The storm had caused most businesses to shut down earlier this week becasue of too much snow and no electricity, but Sierra Nevada Memorial Hospital needs to stay open to provide needed medical care. As soon as the storm hit the hospital went into triage status and set regular management and staff meetings to keep systems running. The hospital did lose power but has generator capabilities to keep emergency services running and maintain a level of appropriate care. However, Chief Medical Officer Jeff Rosenburg said staffing became an issue, because of the conditions, it was a challenge getting fresh staff onsite.
When it was possible, staff that were able to get out of their homes drove to the closest roadblock and then law enforcement would transport them to the hospital.
Another issue was people without power or a place to stay would work their way to the hospital to seek refuge or needed to charge medical equipment or minor medical issue that didn’t require hospitalization, but there was now here to send them.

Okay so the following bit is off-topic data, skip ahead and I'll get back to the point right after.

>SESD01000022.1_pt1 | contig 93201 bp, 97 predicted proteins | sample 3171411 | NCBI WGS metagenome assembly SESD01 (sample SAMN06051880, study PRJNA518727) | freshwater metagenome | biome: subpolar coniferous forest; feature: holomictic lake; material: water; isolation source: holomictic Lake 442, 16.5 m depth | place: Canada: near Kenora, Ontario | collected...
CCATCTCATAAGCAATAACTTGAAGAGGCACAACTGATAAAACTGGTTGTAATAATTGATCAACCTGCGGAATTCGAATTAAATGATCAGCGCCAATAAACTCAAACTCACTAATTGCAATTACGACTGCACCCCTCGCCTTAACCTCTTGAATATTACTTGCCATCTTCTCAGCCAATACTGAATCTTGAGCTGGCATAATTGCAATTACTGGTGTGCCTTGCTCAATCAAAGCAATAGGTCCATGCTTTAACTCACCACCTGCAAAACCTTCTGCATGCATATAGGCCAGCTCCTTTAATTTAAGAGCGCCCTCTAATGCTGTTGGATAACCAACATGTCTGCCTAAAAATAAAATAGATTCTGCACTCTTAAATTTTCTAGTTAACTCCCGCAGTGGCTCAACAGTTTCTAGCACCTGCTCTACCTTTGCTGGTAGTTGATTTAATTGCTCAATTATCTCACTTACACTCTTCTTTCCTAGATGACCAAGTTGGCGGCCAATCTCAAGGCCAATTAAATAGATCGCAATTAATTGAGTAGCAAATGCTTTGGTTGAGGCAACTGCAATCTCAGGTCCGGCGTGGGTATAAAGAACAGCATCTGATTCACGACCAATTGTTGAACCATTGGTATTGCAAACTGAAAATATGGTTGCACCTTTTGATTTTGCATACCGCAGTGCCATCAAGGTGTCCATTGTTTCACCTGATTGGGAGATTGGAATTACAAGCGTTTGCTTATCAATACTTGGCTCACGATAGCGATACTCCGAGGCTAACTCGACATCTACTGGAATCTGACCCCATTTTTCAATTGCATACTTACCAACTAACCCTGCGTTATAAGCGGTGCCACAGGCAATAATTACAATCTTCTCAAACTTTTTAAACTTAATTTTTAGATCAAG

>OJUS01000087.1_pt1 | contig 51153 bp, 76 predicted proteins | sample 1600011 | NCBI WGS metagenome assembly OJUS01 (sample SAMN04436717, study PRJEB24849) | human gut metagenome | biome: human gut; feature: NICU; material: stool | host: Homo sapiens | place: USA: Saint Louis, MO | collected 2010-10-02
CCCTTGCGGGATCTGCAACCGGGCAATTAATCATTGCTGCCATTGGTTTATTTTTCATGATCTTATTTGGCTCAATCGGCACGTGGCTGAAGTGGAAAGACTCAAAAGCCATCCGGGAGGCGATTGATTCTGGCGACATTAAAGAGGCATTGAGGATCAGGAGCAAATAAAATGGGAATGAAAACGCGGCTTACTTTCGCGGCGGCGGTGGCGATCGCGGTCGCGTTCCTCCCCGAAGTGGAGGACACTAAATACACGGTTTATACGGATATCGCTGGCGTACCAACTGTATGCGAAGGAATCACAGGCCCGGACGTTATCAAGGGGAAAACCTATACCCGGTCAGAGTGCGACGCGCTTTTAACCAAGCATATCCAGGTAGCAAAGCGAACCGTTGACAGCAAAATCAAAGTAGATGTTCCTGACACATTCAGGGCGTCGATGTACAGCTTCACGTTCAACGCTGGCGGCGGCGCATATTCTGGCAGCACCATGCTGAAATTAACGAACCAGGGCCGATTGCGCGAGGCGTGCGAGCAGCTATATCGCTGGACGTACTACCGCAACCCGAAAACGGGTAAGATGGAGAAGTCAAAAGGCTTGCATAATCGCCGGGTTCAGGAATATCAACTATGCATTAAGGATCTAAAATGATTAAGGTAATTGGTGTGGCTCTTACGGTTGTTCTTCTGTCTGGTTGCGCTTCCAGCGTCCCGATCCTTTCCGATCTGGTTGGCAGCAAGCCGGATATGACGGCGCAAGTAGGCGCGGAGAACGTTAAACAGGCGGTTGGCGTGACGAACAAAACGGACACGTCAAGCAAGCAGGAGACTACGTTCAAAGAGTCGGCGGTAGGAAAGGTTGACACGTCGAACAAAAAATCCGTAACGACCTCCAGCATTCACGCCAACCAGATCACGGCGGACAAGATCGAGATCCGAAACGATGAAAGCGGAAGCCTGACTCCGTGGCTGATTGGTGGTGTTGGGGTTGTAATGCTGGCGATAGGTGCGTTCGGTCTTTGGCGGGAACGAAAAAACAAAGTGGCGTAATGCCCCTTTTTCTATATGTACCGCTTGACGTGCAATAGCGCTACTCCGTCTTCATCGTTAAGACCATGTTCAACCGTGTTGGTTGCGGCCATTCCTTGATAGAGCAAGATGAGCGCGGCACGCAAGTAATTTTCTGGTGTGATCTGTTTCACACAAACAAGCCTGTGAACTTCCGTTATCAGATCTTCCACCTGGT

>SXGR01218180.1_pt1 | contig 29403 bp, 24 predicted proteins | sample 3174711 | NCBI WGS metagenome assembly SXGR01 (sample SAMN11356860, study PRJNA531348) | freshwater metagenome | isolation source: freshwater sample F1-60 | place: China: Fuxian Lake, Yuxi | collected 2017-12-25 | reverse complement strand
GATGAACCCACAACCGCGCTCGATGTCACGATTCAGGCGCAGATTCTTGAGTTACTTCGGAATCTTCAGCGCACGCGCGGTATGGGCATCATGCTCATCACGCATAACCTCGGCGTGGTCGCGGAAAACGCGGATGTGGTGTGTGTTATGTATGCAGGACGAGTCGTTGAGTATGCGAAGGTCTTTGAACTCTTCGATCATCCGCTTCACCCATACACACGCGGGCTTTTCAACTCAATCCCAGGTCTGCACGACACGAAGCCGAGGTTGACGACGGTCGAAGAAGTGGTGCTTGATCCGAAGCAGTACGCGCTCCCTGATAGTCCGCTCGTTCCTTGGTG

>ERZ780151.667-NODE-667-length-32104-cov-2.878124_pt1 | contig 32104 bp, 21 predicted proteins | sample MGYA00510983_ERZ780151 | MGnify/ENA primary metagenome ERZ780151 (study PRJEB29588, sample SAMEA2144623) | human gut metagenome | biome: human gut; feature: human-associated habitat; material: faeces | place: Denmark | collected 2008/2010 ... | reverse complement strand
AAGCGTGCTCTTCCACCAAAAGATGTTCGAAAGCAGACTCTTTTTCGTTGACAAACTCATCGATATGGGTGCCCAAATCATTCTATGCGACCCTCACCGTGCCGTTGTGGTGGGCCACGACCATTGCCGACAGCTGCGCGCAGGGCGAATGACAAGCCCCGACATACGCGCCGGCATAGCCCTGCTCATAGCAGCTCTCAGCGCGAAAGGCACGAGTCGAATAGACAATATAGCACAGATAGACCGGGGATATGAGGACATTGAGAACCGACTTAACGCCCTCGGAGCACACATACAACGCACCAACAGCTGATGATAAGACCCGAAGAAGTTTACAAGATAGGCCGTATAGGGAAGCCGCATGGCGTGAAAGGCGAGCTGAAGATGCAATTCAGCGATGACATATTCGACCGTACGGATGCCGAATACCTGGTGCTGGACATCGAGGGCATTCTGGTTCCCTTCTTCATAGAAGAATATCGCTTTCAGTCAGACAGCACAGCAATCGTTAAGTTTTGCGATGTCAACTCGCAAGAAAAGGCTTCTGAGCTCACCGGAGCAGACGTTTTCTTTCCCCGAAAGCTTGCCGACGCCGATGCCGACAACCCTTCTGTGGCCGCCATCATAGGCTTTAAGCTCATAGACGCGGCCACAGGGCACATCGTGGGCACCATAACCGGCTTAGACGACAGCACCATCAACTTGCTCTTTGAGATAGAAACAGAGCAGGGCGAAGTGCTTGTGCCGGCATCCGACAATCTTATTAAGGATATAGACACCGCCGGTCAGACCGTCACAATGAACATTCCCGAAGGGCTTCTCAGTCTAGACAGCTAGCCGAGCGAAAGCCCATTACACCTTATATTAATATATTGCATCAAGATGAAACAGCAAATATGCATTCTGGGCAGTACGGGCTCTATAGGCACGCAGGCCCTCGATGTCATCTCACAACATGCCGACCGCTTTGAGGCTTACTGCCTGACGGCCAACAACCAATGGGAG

The result was a log jam as the ability to make space for incoming patients kept arriving.
Dr. Rosenburg says the hospital has its own ambulance service, complete with four-wheel drive vehicles, but accessing some areas was challenge with downed trees and deep snow slowing transit.
Rosenburg says the generators are powerful, but do not provide sufficient energy to run all services. And once power comes back it takes a while to transition.